Throughout Philadelphia's school-closing process, Bayard Taylor had flown under the radar. But data about the school's academic performance sent to SRC members, tales of a close-knit staff, and testimony from two of the school's roster of community partners - the Rotary Club of Philadelphia and William Penn Charter School, the venerable Quaker school - helped save the day.
The School Reform Commission voted unanimously Thursday night to reject the district's recommendation and to keep Taylor open.
"We just wanted to be heard," Drossner said.
In all, the SRC voted to close 23 schools across the city and to spare four. In addition to Taylor, the commission decided to keep open T.M. Peirce Elementary in North Philadelphia, Roosevelt Middle School in Germantown, and Robeson High School in Southwest Philadelphia.
"I thought [Taylor] made a good case," James Ballengee, director of the service-learning program at Penn Charter, in East Falls, said Friday. The private school has been partnering with Taylor for 18 years. The schools exchange visits, and older Penn Charter students read to Taylor's youngsters.
What Ballengee thought especially persuasive was information Taylor provided showing that if Taylor closed, its students would be sent to a lower-performing school.
Taylor, where 75 percent of its students are Latino and many come from families where English is not the first language, has come close to making the state academic benchmarks in the last several years. Roberto Clemente, which was slated to absorb most of Taylor's students, has fallen far short of state standards for years.
Many Taylor boosters also said Taylor was rich in elements that could not be easily quantified.
"I think the most important quality of a successful school is the culture and the environment that's in it," Matthew Tae of the Philadelphia Rotary told the SRC. "You can't measure that. You can smell it. You can feel it instantly when you walk into a school, and Taylor has that quality."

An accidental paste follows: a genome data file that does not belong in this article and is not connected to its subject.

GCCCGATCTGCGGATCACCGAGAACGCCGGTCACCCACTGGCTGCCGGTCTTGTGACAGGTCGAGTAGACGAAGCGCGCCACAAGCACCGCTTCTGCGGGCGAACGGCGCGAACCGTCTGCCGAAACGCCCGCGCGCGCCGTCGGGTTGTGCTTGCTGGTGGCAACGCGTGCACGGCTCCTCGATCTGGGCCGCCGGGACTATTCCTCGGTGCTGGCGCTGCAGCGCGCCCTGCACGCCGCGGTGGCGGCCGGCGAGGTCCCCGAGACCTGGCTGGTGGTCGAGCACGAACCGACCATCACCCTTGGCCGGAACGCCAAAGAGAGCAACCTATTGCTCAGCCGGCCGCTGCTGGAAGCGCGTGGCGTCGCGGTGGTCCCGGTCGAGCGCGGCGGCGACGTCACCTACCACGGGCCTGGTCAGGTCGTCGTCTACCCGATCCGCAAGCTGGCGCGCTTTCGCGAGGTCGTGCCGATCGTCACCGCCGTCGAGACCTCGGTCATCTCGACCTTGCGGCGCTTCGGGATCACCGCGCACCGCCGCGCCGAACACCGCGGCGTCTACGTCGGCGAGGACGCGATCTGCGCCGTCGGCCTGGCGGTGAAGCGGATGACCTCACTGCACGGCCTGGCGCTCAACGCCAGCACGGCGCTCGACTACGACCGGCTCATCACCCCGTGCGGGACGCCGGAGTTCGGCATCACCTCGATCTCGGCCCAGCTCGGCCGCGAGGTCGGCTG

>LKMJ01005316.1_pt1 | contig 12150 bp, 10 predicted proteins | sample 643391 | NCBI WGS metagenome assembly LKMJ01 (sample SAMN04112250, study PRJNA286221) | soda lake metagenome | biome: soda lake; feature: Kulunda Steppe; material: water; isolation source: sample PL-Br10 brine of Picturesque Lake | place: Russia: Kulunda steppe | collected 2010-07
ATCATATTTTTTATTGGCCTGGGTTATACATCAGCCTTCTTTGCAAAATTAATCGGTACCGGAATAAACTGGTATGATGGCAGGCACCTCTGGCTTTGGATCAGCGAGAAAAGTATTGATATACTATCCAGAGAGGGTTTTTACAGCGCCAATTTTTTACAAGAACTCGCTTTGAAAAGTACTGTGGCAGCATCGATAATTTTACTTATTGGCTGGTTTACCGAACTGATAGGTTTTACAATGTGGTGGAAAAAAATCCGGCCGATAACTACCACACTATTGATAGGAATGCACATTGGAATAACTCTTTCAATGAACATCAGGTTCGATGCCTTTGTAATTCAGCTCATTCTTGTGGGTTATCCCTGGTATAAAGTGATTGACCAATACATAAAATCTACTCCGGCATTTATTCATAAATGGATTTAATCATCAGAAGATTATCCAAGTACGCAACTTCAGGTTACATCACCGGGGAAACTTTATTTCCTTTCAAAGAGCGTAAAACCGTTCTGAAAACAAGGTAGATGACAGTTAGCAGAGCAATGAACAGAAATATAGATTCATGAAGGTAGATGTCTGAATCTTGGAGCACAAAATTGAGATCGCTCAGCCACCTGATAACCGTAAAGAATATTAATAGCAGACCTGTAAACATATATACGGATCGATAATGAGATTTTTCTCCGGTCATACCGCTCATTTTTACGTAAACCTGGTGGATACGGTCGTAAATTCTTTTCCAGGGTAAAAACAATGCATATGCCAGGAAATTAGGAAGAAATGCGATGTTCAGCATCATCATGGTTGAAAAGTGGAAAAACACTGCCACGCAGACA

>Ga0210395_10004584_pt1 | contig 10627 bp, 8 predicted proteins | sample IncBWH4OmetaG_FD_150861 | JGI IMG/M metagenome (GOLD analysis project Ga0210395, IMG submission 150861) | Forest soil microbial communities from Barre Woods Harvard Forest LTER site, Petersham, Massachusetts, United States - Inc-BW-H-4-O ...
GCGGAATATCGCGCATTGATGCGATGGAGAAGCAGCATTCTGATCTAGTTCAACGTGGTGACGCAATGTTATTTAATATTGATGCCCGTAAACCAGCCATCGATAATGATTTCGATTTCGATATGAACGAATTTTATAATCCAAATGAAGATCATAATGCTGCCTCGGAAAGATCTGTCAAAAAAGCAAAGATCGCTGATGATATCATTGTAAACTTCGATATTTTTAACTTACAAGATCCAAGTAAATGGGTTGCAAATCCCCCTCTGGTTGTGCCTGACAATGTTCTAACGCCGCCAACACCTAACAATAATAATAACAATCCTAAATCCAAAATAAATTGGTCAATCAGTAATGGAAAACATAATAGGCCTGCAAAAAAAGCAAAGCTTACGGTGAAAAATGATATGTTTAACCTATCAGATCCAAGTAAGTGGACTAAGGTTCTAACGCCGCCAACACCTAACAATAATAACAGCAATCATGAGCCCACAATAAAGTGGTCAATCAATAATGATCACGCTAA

Tae, who said he had visited 40 schools in the last four years, said: "Taylor School is easily one of the top five I've been to."
The Cole Hamels Foundation has been involved with Taylor for several years. Last summer, the foundation donated a $300,000 playground because there was no safe place within a 10-block radius for children to play.
Drossner, who has been Taylor's principal for six years and was the assistant principal for more than three years before that, said the school has a supportive, committed staff.
That includes teaching veterans like Debra Parry, who has taught kindergarten at the school for 27 years.
"We are a family," said Parry, who founded the Taylor Community Dance and Music Ensemble in 1986.
Every year, the staff donates turkey and trimmings to make sure that no Taylor family misses out on Thanksgiving. Teachers buy winter coats, shoes, and other clothing for needy students and treat children to weekend outings and concerts.
Drossner said that of the 55 teachers on Taylor's staff, only two were new to the school this academic year.
In an e-mail she sent to teachers after the SRC vote Thursday night, Drossner described Taylor's resurrection as "a bittersweet victory," because of the pain and anger of the 23 schools slated to close in June.
"It's not taking away from our delicious surprise," she said. "But it was not a complete victory."
Contact Martha Woodall
at 215-854-2789 or martha.woodall@